I hated this film. I hated nearly everything about this film...I hated the revamped, though possibly more historically accurate storylines...I hated the vast majority of the performances...I hated the Bruckheimer touches...I hated the Fuqua touches...I hated the script and the dialogue and the glossy but oddly irritating production design....oh, and the musical score...God, how I hated the score. Quite simply, I hated this film.
This is a film where I have to "practice what I preach." I have to recognize this film has positive production traits...and wonderful things about it even though I didn't necessarily care for them. So, despite the fact that I truly hated this film I cannot and will not fail it. Despite the fact that I recognize positive things about this film, however, I will say that for me it is an utter failure.
I am not necessarily troubled by the unique storyline...the different approach to "King Arthur."
Indeed, the whole "King Arthur" has often received quite the royal, mystic treatment over the years and this film offers a more humanized story to balance the legend. Yet, as admirable as the approach may be it is accompanied by ludicrously uncomfortable dialogue, incomprehensibly poor character development and forced chemistries. If a filmmaker chooses to alter the course of a legend, then that same filmmaker has a responsibility to do so in a whole and complete way. This approach felt very artificial much of the time.
Likewise, the film is plagued by substandard performances...most notably, Clive Owen as King Arthur himself. I have found myself more interested while listening to mental health clients with IQ's of 20 screaming "You can't make me" at the top of their lungs for hours at a time than I was listening to Owens' simply awful performance of stilted dialogue.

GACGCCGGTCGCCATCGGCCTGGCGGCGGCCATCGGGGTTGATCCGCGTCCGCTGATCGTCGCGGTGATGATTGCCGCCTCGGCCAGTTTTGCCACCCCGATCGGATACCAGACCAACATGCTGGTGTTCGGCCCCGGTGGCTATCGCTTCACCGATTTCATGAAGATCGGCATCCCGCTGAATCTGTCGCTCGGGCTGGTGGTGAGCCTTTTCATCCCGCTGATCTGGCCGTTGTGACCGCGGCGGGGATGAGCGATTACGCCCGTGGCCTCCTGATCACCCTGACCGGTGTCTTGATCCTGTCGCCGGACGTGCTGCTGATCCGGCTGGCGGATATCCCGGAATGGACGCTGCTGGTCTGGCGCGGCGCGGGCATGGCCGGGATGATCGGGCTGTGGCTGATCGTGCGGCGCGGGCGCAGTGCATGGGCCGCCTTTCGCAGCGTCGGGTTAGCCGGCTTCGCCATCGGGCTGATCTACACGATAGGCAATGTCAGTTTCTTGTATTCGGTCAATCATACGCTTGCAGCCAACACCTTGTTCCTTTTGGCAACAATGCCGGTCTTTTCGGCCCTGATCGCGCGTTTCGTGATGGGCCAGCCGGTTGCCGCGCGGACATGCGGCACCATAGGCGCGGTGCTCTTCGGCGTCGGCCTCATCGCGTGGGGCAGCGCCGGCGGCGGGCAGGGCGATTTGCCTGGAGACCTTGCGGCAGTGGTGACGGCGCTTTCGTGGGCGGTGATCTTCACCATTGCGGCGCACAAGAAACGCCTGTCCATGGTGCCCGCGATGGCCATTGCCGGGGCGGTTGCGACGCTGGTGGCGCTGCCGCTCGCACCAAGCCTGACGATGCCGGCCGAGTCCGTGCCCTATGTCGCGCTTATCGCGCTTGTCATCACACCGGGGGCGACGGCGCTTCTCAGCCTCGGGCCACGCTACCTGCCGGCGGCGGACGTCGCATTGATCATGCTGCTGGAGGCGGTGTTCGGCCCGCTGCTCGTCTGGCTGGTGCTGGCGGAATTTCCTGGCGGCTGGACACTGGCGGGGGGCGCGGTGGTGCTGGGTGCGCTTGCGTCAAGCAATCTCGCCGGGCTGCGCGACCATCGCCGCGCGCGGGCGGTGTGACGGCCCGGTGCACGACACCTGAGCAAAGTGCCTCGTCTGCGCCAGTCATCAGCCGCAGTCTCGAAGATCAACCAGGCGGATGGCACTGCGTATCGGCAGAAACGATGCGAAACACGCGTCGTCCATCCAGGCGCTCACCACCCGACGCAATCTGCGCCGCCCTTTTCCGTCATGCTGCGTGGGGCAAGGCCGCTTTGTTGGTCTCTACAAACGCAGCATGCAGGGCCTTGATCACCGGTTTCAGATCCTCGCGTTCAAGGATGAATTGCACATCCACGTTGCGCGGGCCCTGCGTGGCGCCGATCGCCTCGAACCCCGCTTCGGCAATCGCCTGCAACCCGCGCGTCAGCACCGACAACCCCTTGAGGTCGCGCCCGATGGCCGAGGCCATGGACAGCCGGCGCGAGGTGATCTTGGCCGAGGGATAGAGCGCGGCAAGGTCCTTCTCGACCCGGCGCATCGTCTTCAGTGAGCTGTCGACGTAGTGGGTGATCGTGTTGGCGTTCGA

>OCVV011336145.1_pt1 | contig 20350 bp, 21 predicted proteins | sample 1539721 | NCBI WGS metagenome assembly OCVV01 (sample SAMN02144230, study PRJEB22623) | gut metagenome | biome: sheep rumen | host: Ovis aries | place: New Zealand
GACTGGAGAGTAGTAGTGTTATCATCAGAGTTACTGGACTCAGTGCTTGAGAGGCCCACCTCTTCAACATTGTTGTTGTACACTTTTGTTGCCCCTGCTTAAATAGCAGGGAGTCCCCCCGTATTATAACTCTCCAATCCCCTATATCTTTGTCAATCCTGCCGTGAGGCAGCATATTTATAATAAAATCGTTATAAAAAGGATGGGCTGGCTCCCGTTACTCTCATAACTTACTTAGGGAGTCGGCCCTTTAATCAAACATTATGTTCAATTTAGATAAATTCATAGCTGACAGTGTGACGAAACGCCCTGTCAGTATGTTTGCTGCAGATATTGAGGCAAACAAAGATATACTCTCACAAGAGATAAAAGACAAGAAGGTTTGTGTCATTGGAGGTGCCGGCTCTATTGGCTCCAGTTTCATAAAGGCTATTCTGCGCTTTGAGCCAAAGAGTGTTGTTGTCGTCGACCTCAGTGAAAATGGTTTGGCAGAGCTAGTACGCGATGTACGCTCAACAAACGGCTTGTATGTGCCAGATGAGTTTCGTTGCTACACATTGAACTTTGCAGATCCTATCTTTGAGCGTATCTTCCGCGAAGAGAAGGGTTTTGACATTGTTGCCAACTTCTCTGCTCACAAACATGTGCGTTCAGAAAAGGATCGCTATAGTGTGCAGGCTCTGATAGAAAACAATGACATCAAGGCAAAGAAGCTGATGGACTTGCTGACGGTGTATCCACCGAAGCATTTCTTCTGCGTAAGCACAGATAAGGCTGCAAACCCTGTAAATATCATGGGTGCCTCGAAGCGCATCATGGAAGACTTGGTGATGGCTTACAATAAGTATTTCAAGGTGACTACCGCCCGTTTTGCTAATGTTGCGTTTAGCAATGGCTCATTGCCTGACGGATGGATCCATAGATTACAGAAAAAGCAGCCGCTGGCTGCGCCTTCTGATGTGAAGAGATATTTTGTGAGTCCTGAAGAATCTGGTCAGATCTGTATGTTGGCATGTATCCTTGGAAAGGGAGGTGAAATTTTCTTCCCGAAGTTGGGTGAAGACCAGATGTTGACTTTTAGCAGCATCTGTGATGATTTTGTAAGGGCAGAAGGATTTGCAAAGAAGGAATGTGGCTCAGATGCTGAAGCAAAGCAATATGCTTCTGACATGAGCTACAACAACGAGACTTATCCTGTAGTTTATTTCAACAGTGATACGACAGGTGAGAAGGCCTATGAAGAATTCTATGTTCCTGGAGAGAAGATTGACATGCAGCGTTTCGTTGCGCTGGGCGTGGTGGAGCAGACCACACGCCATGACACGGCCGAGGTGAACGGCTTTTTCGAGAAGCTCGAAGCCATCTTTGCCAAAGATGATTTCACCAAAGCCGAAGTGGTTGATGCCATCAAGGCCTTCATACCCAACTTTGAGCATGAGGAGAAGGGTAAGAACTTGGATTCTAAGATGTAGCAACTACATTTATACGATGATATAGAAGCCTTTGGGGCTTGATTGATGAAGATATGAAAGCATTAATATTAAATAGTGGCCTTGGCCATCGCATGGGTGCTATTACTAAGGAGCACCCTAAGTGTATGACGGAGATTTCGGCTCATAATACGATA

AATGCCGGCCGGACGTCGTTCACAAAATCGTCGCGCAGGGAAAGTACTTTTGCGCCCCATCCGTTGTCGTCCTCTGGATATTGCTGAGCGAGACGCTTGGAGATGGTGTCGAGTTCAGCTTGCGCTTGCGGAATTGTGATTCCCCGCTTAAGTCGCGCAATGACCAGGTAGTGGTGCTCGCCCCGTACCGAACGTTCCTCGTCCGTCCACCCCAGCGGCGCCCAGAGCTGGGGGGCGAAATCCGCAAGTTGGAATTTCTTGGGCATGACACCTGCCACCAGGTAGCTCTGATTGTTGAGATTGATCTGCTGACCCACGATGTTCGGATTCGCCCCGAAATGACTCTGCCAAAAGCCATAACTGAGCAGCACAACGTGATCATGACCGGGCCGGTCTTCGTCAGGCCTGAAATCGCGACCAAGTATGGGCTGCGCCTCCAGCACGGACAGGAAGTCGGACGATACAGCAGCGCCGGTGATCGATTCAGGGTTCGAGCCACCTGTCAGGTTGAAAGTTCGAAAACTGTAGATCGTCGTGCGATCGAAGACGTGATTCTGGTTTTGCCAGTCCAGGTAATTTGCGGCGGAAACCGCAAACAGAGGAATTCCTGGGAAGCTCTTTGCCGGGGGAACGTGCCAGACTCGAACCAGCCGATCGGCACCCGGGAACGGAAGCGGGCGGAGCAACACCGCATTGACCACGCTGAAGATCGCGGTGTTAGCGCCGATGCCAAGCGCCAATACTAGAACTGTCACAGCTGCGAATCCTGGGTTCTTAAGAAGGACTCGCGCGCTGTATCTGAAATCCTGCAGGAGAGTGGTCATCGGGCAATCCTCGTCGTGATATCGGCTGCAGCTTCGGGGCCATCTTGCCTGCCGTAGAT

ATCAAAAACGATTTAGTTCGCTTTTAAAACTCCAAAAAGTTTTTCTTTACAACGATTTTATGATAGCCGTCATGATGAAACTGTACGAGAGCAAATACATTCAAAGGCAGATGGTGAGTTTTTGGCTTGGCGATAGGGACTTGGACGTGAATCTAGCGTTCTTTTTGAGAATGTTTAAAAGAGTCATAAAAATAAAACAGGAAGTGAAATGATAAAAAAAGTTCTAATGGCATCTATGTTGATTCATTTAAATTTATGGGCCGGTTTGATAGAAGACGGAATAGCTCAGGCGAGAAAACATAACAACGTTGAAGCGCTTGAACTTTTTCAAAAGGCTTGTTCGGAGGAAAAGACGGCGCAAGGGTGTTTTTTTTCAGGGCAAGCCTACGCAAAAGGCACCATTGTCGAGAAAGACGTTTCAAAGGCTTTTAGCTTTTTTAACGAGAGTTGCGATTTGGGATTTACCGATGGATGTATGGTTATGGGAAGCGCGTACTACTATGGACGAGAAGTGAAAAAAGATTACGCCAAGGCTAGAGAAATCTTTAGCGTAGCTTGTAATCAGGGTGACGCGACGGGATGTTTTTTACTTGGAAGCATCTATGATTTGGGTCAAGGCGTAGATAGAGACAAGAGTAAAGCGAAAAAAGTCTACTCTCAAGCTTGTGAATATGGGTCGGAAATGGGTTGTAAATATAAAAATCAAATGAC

Keira Knightley fares better as Lady Guinevere, though with the redone storyline I found myself less involved. Generally, however, her performance is solid and engaging.
The rest of the performances range from caricatures to generally functional, though none are developed enough to fully appreciate.
Perhaps the greatest strength of this film lies in its fight scenes, themselves the primary diversion from the original "King Arthur" legends as portrayed on film. These scenes, while unique, are well filmed, choreographed and suspenseful.
"King Arthur" had a disappointing take of just over $51 million at the US box office, though by the time international receipts and DVD receipts are done I'm sure it will recoup most, or all, of its $90 million budget. In a year when a film of such intelligence and beauty as "Garden State" garners under $30 million at the box office, it causes my heart to ache to see such tripe as this film even break even. There's a gross injustice there.
I grew up enchanted by the legend of "King Arthur" and I was excited to see this film receive a big budget film opportunity. Sadly, this opportunity was wasted. Beyond the few positive production values presented, this is a film devoid of soul largely due to horrid dialogue, inadequate character development and the simply God-awful performance of Clive Owen.
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